GapMaps, the Australian cloud-based mapping software specialist, continues to expand its international presence, which now extends to 21 countries including the UAE.
Despite Covid-19, the retail sector has adapted to new customer demand patterns and built new channels to market. In the UAE, GapMaps has seen strong growth in the fast-food delivery channel, which is creating demand for data and insights that enable retailers to better plan for and capture the potential of this growing market.
“Since 2018, we’ve been adding five new markets each year and double-digit revenue growth year-on-year,” said Anthony Villanti, Managing Director and Founder, GapMaps.
This growth is due to the ease-of-use and sophistication of its mapping software, which uses the latest demographic, government and industry data to help clients choose the right physical location specific to their business needs.
“Today, we have approximately 500 brands using GapMaps in sectors where a physical location is required, such as fitness, fuel, grocery, quick service restaurant, shopping centres and convenience stores,” addED Villanti.
Tim Shaw, Director, Market Planning, GapMaps said: “Many of our Australian customers, especially the global brands, have encouraged us to enter new markets so they can use GapMaps overseas. This contributes to decisions on where we expanded the business.”
As the UAE emerges from Covid-19 restrictions GapMaps is observing and monitoring increases in pedestrian activity in central areas, shopping malls and other retail precincts.
“What’s been interesting is the variability in the Covid-19 recovery process,” added Shaw. “We expected to see variability between countries due to different lockdown restrictions and when those were loosened or removed. However, we see significant variation in the pace of recovery between large and small shopping malls and central precincts, an inconsistency observed across large urban centres when compared with smaller urban and regional centres.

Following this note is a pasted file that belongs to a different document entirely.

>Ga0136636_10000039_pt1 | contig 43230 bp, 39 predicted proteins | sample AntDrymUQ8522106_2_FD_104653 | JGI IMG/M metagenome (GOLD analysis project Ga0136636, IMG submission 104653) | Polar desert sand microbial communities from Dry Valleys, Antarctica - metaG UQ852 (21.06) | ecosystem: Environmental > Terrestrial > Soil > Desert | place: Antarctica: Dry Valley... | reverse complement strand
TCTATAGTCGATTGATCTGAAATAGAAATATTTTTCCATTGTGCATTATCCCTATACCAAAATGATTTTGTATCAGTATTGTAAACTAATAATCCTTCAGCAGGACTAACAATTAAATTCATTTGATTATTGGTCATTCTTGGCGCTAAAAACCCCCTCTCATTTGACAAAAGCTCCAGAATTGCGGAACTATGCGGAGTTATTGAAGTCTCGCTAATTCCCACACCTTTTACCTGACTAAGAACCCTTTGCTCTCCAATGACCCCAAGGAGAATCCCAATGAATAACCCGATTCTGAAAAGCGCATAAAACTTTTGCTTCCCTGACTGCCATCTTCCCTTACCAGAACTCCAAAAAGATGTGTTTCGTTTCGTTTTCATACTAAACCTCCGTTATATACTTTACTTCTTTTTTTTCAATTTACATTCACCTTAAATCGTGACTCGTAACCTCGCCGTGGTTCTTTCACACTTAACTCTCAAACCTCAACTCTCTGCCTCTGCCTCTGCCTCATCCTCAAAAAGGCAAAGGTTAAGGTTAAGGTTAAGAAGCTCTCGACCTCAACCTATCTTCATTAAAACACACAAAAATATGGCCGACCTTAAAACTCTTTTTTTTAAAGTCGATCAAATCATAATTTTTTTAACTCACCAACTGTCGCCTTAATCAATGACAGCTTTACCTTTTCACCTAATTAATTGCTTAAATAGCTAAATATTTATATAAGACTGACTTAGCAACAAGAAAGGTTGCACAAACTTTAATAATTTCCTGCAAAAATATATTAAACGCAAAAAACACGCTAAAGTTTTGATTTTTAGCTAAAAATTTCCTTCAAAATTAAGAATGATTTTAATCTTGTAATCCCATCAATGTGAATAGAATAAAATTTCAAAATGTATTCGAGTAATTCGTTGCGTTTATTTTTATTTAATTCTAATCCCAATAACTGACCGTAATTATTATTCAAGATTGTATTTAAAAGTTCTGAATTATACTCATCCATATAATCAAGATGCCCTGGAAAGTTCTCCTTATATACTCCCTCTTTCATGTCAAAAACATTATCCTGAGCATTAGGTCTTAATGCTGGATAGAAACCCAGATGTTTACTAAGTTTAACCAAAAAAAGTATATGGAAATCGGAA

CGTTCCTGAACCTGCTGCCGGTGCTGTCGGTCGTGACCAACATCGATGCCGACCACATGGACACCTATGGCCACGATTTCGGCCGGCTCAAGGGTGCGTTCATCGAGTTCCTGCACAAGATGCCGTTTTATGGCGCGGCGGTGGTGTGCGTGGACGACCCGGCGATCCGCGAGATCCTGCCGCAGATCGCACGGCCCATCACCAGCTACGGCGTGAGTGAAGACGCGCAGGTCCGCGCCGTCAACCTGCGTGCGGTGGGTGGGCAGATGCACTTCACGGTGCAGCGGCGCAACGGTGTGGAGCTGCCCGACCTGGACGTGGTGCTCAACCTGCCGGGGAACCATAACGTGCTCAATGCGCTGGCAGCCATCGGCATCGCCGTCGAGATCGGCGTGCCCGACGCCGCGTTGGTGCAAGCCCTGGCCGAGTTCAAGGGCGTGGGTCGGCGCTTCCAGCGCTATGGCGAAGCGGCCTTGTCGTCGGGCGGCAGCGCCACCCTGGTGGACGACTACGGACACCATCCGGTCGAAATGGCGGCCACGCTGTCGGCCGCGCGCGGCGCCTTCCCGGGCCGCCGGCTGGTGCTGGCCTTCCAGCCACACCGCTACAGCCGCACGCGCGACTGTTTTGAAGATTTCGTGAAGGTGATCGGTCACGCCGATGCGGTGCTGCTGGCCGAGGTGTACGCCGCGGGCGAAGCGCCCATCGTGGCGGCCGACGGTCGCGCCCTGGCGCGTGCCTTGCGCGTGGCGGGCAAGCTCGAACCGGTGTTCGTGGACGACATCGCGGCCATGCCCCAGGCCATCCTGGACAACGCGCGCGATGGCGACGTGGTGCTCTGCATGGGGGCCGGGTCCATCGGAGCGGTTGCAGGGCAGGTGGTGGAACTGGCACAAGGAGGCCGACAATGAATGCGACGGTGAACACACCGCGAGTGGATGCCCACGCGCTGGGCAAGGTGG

“GapMaps has a unique ability to create high quality location intelligence data and insights in some very data-challenged countries,” said Pat McMichael, Group Managing Director and CEO, Eat’n’Go. ““The quality of their data and simple to use platform has enabled me to introduce world class market and network planning processes to businesses where network planning had previously been quite rudimentary.”
“Additionally, where GapMaps sees significant growth opportunity, we back ourselves and proactively enter a market and build a local client base,” said Shaw. “This combination has proven to be a good growth strategy for the business.
In the UAE, quick service restaurants are one of the fastest growing sectors. Early signs suggest that the UAE is recovering quickly from the effect of Covid-19 with population and tourist growth returning. This is driving store development activity for international and regional brands alike.
Access to, and quality of, demographic data in some markets has traditionally been challenging, with a reliance on census data that can be more than a decade old. That data is often too broad and not appropriate for local catchment analysis to support a location decision.
“With GapMaps we can analyse different local demographic, industry and government data to provide insights at a granular level, often drilling down to a 100 – 250 metre grid to pinpoint an optimum store catchment,” said Shaw. “That gives customers the same market planning processes and experience they use in Australia.”